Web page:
28 Feb 2014 10:20am
By Pearl Coetzee
OPUWO, 28 FEB (NAMPA) A processing facility for indigenous natural products and a visitors centre opened at Opuwo on Thursday.
This facility was sponsored by the Millennium Challenge Account Namibia (MCA-N).
Speaking at the event, MCA-N chief executive officer Penny Akwenye said these facilities are testament to the economic potential that the Kunene Region has in the sector of indigenous natural products such as Devils claw, cammiphora and marula.
And it overlaps with what the MCA-N is doing through its support of communal conservancies all over the country.
It is, therefore, a mix of agriculture as well as tourism projects, with the combined aim of reducing poverty through economic growth, she enthused.
The Opuwo processing facility is owned by the Kunene Conservancy Indigenous Natural Product (KCINP) Trust, which at this stage only comprises five commiphora-producing conservancies namely Puros, Orupembe, Marienfluss, Sanitatas and Okondjombo.
The facility is an essential oil distillation facility - distilling Colophospermum mopane seeds and Commiphora wildii resin. This is the traditional Himba perfume plant also known as the Namibian myrrh.
The visitors centre will not only extend the business of the facility, but will also provide a fascinating and new tourist opportunity for the inhabitants of the town.
The constructing, furniture, fittings and marketing of the centre were made possible through a grant of more than N.dollars 727 000 availed by the MCA-Ns Conservancy Development Support Grant.
Much of the equipment at the processing facility was procured through MCA-Ns Primary Production Improvement Fund.
Harvesters received technical assistance to establish an effective and efficient supply chain, thereby ensuring local ownership over their natural resources.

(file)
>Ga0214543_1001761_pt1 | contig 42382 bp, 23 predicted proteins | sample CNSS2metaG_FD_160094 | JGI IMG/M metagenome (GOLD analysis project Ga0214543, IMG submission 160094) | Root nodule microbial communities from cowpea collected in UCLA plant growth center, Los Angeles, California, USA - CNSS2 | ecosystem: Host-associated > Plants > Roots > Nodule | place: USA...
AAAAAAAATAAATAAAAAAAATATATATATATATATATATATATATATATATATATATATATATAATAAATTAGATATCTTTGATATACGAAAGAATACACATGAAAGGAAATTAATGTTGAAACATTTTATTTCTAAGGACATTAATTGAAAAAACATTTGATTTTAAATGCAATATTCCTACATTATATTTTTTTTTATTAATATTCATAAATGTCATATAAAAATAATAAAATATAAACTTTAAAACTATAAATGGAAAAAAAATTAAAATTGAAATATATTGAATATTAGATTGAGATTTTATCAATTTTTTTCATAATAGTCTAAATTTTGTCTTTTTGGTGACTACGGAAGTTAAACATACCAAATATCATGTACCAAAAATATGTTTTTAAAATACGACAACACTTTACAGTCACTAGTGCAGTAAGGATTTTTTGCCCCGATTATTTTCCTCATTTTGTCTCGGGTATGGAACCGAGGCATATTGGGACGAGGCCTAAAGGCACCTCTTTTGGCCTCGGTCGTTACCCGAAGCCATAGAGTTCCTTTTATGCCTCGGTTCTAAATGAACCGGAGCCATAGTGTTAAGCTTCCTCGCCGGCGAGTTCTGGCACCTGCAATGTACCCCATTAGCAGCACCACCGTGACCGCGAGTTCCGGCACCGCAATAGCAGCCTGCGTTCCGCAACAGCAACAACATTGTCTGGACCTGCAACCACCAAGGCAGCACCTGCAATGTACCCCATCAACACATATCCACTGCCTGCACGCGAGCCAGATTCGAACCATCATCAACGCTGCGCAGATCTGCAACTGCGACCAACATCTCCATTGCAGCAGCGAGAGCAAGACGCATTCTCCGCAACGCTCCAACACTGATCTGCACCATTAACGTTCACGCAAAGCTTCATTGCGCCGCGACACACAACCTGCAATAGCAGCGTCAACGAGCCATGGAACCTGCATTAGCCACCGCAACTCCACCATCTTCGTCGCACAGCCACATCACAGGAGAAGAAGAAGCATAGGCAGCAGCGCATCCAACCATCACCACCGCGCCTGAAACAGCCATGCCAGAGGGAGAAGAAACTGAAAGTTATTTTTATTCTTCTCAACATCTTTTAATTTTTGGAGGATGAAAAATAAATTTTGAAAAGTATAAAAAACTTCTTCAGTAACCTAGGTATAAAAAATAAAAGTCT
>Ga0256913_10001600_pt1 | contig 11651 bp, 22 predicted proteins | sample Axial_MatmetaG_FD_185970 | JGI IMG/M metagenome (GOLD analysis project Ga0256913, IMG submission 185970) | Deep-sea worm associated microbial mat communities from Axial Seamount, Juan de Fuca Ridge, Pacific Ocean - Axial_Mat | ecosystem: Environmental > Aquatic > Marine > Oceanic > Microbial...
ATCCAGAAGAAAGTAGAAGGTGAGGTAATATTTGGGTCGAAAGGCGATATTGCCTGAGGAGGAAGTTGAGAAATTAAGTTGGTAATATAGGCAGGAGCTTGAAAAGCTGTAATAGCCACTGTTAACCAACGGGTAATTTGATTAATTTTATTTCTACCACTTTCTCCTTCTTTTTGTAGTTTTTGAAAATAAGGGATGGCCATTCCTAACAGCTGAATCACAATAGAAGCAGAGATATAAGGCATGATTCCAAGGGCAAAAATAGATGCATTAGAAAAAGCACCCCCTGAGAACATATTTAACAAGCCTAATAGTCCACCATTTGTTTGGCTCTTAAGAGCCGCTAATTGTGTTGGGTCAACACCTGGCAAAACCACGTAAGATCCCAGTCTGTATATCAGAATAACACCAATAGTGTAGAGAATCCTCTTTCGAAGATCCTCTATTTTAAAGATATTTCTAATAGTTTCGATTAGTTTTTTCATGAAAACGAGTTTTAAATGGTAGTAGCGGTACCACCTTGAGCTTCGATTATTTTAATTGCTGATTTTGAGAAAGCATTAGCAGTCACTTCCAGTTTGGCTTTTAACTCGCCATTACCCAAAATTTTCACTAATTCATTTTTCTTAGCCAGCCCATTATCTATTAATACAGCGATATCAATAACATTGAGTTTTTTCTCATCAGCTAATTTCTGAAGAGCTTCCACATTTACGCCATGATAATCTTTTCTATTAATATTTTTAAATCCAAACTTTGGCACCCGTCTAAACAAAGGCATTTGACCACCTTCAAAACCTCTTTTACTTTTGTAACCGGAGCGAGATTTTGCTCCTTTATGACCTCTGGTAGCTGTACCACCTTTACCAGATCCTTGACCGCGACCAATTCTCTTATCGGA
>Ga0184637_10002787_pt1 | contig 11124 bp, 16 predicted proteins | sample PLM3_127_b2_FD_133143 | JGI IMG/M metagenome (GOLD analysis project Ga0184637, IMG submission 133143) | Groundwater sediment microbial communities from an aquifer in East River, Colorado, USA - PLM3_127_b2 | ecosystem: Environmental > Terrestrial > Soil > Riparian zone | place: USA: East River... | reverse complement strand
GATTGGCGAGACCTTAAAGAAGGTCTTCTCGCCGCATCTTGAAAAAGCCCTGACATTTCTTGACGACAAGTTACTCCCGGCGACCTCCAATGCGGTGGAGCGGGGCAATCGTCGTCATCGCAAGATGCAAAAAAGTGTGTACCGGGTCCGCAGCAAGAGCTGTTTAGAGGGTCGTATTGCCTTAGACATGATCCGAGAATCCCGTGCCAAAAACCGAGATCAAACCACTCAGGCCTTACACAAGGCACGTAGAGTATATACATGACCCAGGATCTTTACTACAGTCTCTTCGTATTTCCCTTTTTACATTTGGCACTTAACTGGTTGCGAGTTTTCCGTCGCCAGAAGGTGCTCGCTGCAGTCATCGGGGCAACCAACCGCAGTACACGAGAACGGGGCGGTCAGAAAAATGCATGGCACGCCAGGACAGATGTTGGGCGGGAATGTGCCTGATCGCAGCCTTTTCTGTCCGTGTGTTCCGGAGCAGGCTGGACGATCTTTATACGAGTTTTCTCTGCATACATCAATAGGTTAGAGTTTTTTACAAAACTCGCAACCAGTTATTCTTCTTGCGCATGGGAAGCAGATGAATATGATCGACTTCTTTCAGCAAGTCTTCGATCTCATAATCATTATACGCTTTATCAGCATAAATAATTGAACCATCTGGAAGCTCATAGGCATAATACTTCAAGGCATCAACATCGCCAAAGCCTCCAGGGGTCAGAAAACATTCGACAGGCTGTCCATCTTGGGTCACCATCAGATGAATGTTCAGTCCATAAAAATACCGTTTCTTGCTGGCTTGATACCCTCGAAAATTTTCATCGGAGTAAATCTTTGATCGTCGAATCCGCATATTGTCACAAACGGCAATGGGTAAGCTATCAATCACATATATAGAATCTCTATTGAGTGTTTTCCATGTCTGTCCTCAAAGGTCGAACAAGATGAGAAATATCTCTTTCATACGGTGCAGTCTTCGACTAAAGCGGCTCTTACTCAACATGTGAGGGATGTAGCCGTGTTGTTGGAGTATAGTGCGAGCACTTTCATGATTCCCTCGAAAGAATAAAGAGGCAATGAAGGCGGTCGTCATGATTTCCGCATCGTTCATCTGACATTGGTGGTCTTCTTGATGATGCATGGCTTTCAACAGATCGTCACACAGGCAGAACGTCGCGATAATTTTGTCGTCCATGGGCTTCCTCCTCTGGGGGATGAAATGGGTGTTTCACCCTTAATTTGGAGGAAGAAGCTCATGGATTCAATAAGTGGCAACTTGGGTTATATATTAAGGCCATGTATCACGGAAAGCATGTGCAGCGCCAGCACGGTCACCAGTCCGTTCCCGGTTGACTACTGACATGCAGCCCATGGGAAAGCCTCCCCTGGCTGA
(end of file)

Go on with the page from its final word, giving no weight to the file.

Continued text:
Grants from the MCA-Ns Innovation Fund also allowed for specific research, product development and, to a certain extent, market developments.
Speaking at the same event, Kunene Regional Governor Joshua Hoebeb called on the custodians of the natural products to do everything in their power to codify and formalise the intellectual property rights of the OvaHimba women.
I urged the Integrated Rural Development and Nature Conservation (IRNDC) organisation to continue deepening the understanding of the immense value of these unique indigenous trees and others to protect its existence in folklore and modern law, he noted.
The OvaHimba women have kept the indigenous memories alive by being the real botanical encyclopaedia on medicinal plants, perfumes and cosmetics from a variety of trees, plants, leaves, barks, roots and flowers, Hoebeb said.
The Millennium Challenge Corporation (MCC)s Resident Country Director, Steve Dobrilovic called on the Namibian government not to forget the people of Opuwo and the industry after the MCA-N closes its doors in September 2014, but rather to devise ways to continue supporting them whether it is by promoting linkages with international markets for these products, or creating a suitable regulatory environment which allows harvesters and processors to thrive and sell products to international buyers at the most reasonable costs and optimal quantities, he stated.